Entrepreneurship and Indiana State University and Education & Workforce Development and Real Estate & Retail and Small Business

Pair hopes to find niche in commercial real estate

December 10, 2011

Twenty-something pals Drew Loftus and Kyle Robinson don’t appear to be your typical commercial real estate developers.

Beyond their young age, maybe it’s because the two still hold day jobs as they navigate the acquisition of their first property—a trio of vacant, connected buildings at 6334 Westfield Blvd. in Broad Ripple.

loftus Drew Loftus (left) and Kyle Robinson have launched a commercial real estate development firm and are starting with a small office project in Broad Ripple. (IBJ Photo/ Perry Reichanadter)

But make no mistake. The two are serious about breaking into commercial real estate by carving out a niche with small, boutique office projects.

“Call it a side business today,” Loftus said confidently. “But as things play out, Kyle and I will be working for ourselves.”

A 2008 graduate of Indiana State University, Loftus, 26, leads business development for local technology startup TinderBox.

His introduction to commercial real estate came as an intern at Thompson Thrift Development. He joined the firm full time in 2008 as an associate developer but left when the market soured.

Robinson, 28, a 2005 Rose-Hulman Institute of Technology engineering graduate, met Loftus during a school networking event. He became a lawyer before working as an analyst for Indianapolis developer Lauth Property Group.

His day job now is in-house legal counsel and director of operations for local startup Precise Path Robotics.

Keeping full-time jobs offers Loftus and Robinson protection from the continuing financial crisis that’s plagued the commercial real estate sector as they spend off hours building Loftus Robinson Development.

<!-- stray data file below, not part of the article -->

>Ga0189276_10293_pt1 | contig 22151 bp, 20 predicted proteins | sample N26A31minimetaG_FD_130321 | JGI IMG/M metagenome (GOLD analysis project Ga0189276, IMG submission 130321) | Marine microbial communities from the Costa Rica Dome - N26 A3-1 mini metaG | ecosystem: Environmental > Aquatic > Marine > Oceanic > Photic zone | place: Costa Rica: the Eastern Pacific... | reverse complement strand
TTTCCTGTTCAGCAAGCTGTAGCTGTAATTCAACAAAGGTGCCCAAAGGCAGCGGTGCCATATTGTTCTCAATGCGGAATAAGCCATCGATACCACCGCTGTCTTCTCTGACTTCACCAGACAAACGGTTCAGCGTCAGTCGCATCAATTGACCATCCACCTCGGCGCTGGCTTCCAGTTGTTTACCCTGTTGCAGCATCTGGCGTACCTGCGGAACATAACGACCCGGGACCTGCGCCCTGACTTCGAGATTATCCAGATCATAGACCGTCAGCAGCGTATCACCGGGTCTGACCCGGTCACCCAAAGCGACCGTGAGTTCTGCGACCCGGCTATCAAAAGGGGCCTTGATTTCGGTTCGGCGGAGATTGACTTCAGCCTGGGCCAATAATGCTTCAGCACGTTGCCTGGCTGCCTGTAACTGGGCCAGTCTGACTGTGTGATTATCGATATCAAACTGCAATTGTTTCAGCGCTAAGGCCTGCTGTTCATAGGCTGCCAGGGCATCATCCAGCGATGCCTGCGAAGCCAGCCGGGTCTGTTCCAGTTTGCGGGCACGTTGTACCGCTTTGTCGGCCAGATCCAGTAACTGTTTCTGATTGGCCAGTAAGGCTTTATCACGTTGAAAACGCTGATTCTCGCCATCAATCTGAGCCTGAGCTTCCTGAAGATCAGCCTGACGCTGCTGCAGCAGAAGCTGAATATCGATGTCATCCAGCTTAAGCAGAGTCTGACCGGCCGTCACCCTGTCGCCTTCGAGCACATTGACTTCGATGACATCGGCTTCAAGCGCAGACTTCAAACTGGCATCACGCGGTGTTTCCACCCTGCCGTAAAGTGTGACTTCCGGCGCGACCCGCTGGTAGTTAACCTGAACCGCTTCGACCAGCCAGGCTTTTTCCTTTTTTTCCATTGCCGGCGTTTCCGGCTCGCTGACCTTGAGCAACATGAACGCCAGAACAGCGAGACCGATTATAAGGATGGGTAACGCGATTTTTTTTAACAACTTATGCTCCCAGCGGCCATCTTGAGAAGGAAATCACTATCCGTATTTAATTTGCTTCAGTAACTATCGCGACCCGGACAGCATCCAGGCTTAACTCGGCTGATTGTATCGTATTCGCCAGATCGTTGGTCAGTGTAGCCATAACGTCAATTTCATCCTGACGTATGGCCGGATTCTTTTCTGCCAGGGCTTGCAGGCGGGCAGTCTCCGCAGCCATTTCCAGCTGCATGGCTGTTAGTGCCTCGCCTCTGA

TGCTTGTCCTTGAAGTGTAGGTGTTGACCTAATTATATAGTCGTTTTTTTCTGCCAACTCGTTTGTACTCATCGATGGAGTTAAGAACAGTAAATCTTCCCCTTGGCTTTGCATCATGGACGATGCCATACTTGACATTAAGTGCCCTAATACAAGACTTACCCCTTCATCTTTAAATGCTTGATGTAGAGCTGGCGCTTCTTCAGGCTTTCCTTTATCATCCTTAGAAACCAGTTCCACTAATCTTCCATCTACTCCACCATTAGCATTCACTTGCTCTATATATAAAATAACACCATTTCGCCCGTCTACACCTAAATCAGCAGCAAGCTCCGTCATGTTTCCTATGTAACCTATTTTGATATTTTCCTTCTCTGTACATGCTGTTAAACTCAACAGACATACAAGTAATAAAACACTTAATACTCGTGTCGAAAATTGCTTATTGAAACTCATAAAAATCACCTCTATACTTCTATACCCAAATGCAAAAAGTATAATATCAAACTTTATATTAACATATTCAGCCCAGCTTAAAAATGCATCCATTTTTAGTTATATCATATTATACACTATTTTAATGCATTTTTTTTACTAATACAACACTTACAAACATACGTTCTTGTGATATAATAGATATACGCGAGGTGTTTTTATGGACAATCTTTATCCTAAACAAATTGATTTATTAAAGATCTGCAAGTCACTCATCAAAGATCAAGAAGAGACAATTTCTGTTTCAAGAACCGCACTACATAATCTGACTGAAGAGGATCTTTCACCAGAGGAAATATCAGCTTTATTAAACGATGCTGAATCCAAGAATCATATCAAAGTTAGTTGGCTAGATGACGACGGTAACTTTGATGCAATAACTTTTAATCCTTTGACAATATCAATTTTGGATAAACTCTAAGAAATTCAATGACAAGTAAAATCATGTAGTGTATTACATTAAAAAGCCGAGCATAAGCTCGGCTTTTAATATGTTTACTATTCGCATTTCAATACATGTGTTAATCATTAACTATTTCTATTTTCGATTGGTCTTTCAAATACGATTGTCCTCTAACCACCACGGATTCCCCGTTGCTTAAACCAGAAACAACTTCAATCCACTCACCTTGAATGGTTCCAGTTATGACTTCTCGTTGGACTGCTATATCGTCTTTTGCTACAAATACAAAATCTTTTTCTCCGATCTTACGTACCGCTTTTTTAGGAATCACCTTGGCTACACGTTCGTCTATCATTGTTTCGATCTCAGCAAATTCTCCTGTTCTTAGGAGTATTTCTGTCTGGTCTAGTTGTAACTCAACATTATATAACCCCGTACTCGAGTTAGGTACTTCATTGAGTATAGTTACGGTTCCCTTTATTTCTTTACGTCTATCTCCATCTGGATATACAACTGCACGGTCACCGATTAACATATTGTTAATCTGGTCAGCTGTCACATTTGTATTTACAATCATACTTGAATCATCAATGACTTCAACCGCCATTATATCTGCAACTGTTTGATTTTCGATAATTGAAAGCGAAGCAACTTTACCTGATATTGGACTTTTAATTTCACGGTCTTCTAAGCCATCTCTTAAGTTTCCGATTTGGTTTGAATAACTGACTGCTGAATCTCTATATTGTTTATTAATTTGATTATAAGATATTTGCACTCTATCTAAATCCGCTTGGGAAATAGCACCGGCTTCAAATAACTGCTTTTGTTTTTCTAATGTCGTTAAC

“Some people on the weekends would rather go golfing,” Loftus said. “But we transition into real estate. We truly love doing that.”

They rekindled their passion for real estate when friends in the tech sector came up empty in their search for office space in Broad Ripple. For help, they turned to Loftus and Robinson, knowing of their experience.

The two initially considered building space and serving as the developer. But they ultimately settled on the vacant property near where the Monon Trail crosses the canal, and are now buying the parcel from an investment group. In November, the city agreed to rezone the property from industrial to commercial.

Financing for the $1.5 million project, dubbed Rockdale, is being finalized, with completion scheduled for early summer.

The renovation will result in about 8,800 square feet of office space flanking a small courtyard facing the Monon.

The buildings housed at various times a boat engine repair shop, a veterinary clinic and a pet supply store. The southernmost of the three buildings is believed to be at least 100 years old.

All the structures will be gutted and reskinned, and a second floor will be added to one of them. The architect is Eric Weflen.

The buildings likely will house five to six office suites, though a retail tenant could be located on the Monon side. Loftus Robinson Development, which plans to occupy space in one of the buildings, has received letters of intent from two potential tenants.

The three would occupy about 4,500 square feet, leaving 4,300 to be filled. Loftus Robinson is asking $26 per square foot for the space. The price includes parking, which the developer is in the process of securing in spaces off-site, close to the property.

Jack Hogan, a Jones Lang LaSalle senior vice president and broker, has the listing. Hogan previously had a long career with Lauth, where he met Robinson.

Knowing Robinson, and now Loftus, Hogan thinks the two have what it takes to be successful developers.

“They’re going about it in an interesting way,” he said. “They’re not quitting their day jobs, but they’re spending a lot of time on this. You can just tell the excitement they have for this project.”

The space likely will appeal to younger, tech-type entrepreneurs who prefer older, renovated buildings to traditional office space that loops the city’s north side near Interstate 465, Hogan said.

“It’s going to be a great project, and it will be nice to get that eyesore taken care of,” he said. “It’s kind of nasty looking, really.”•
 

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